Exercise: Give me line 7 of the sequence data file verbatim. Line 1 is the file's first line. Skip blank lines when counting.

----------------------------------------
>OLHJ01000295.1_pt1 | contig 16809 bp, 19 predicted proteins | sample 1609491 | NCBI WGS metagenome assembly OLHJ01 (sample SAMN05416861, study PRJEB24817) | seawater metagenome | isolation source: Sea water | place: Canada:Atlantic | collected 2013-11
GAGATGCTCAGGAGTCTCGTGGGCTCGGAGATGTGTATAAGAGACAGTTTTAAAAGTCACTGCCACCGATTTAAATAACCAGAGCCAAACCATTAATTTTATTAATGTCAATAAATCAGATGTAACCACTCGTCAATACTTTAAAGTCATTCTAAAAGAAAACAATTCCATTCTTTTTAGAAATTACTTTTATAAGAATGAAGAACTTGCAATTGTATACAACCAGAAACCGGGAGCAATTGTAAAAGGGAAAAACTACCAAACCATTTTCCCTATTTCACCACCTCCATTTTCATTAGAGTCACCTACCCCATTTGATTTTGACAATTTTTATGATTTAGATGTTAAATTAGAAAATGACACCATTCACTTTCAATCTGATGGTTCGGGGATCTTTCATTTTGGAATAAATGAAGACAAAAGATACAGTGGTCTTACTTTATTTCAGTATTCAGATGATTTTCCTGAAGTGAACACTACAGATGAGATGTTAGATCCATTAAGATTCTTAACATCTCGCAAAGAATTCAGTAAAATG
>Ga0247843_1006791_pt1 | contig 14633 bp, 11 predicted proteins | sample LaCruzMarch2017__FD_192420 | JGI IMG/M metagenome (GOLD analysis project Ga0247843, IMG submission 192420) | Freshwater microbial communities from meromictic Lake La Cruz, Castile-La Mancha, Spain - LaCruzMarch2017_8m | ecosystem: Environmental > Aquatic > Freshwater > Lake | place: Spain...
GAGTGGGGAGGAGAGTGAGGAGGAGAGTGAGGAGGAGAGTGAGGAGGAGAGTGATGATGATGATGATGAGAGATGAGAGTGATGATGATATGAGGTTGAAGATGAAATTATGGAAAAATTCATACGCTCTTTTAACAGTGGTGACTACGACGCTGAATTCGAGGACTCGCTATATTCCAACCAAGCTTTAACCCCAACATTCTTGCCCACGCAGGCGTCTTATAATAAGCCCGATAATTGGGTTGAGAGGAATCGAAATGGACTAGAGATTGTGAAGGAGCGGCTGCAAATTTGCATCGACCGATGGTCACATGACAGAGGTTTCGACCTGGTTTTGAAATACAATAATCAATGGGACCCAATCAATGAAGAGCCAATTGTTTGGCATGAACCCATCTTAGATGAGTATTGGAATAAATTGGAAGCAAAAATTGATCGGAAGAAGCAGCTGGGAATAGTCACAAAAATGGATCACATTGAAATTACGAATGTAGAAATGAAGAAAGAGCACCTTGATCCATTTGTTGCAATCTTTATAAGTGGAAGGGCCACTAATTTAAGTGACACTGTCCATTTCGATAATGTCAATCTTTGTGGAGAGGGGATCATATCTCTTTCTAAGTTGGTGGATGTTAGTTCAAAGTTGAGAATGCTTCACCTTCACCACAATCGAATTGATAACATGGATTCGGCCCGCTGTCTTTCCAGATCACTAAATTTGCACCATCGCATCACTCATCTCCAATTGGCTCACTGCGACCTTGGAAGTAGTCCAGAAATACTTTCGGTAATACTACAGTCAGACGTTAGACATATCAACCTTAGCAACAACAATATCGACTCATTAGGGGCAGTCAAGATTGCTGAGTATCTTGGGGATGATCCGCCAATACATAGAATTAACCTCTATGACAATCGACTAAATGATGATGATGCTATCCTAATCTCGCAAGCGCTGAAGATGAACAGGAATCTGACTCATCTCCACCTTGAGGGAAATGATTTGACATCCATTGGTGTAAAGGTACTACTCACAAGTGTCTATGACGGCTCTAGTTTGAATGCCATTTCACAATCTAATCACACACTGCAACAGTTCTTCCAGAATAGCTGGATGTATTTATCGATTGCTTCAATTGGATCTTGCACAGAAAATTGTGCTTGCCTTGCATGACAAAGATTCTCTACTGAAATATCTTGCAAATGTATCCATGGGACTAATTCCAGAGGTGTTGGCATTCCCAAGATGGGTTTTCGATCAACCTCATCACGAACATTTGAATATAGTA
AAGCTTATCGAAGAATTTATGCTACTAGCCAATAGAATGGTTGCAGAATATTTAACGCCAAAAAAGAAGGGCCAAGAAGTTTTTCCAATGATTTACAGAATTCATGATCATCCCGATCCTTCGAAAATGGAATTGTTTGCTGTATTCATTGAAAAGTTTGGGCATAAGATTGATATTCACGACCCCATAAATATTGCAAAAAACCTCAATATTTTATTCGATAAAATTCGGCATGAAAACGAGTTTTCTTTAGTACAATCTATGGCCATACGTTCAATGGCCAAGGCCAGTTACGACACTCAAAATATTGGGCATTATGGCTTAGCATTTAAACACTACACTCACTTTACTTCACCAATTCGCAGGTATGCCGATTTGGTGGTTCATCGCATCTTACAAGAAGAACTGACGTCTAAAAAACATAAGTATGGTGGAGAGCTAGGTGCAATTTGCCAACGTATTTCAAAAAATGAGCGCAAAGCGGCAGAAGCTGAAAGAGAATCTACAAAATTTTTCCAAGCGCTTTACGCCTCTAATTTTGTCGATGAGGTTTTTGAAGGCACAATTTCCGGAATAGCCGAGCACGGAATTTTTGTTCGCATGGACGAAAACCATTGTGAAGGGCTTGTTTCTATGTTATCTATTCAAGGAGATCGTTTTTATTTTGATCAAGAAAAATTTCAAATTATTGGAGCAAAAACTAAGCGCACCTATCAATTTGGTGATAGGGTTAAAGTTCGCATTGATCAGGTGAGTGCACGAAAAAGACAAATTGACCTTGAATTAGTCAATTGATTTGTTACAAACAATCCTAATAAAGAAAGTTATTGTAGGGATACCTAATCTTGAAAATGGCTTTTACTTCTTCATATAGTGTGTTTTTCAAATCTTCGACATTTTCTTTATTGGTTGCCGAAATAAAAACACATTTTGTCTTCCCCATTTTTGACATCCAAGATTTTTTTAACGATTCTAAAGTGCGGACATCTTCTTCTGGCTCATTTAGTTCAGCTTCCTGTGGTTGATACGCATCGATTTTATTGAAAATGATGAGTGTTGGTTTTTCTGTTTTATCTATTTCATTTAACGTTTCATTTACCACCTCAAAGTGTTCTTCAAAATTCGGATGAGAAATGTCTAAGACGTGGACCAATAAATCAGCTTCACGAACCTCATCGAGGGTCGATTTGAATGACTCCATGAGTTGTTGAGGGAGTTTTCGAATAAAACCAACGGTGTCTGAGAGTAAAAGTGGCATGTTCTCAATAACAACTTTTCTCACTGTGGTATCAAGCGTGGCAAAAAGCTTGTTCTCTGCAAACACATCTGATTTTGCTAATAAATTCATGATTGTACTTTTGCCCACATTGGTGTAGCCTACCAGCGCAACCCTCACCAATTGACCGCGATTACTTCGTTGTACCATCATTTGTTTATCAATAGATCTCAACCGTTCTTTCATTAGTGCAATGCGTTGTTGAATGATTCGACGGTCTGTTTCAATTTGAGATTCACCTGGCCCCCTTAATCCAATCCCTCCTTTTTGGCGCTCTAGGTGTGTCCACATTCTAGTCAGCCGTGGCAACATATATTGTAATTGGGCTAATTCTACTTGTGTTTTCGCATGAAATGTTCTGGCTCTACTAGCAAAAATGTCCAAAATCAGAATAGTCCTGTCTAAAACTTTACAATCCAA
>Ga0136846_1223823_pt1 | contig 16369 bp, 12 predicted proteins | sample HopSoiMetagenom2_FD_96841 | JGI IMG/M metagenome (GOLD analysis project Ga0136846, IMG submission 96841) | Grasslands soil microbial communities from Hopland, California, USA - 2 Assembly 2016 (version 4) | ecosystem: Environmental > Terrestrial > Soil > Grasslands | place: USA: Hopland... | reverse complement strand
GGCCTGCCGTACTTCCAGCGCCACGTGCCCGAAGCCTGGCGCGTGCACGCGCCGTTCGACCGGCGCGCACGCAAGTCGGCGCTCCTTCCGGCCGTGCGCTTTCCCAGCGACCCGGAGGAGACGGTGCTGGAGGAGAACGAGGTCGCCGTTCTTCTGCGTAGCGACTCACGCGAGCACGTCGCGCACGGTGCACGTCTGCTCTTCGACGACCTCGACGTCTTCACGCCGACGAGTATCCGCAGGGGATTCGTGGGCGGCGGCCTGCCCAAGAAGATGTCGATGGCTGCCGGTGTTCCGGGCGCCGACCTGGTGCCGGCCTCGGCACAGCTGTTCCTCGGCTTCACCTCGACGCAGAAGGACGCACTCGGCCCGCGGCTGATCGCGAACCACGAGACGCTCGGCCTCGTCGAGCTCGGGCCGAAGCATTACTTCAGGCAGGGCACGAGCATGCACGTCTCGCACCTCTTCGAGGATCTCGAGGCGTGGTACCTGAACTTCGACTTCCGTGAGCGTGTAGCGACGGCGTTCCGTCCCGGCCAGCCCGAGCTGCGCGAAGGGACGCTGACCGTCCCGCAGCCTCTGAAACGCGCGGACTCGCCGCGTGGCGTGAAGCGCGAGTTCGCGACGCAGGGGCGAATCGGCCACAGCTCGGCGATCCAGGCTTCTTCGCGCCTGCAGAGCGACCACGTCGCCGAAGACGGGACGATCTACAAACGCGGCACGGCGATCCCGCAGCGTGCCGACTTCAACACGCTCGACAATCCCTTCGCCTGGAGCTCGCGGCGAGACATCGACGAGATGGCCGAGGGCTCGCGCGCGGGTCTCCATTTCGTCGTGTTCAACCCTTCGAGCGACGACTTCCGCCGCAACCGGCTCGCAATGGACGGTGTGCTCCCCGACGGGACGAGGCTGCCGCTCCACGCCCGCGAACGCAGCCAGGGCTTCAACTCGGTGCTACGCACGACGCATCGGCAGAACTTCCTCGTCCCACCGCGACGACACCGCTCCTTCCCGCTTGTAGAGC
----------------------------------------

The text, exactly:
GGCCTGCCGTACTTCCAGCGCCACGTGCCCGAAGCCTGGCGCGTGCACGCGCCGTTCGACCGGCGCGCACGCAAGTCGGCGCTCCTTCCGGCCGTGCGCTTTCCCAGCGACCCGGAGGAGACGGTGCTGGAGGAGAACGAGGTCGCCGTTCTTCTGCGTAGCGACTCACGCGAGCACGTCGCGCACGGTGCACGTCTGCTCTTCGACGACCTCGACGTCTTCACGCCGACGAGTATCCGCAGGGGATTCGTGGGCGGCGGCCTGCCCAAGAAGATGTCGATGGCTGCCGGTGTTCCGGGCGCCGACCTGGTGCCGGCCTCGGCACAGCTGTTCCTCGGCTTCACCTCGACGCAGAAGGACGCACTCGGCCCGCGGCTGATCGCGAACCACGAGACGCTCGGCCTCGTCGAGCTCGGGCCGAAGCATTACTTCAGGCAGGGCACGAGCATGCACGTCTCGCACCTCTTCGAGGATCTCGAGGCGTGGTACCTGAACTTCGACTTCCGTGAGCGTGTAGCGACGGCGTTCCGTCCCGGCCAGCCCGAGCTGCGCGAAGGGACGCTGACCGTCCCGCAGCCTCTGAAACGCGCGGACTCGCCGCGTGGCGTGAAGCGCGAGTTCGCGACGCAGGGGCGAATCGGCCACAGCTCGGCGATCCAGGCTTCTTCGCGCCTGCAGAGCGACCACGTCGCCGAAGACGGGACGATCTACAAACGCGGCACGGCGATCCCGCAGCGTGCCGACTTCAACACGCTCGACAATCCCTTCGCCTGGAGCTCGCGGCGAGACATCGACGAGATGGCCGAGGGCTCGCGCGCGGGTCTCCATTTCGTCGTGTTCAACCCTTCGAGCGACGACTTCCGCCGCAACCGGCTCGCAATGGACGGTGTGCTCCCCGACGGGACGAGGCTGCCGCTCCACGCCCGCGAACGCAGCCAGGGCTTCAACTCGGTGCTACGCACGACGCATCGGCAGAACTTCCTCGTCCCACCGCGACGACACCGCTCCTTCCCGCTTGTAGAGC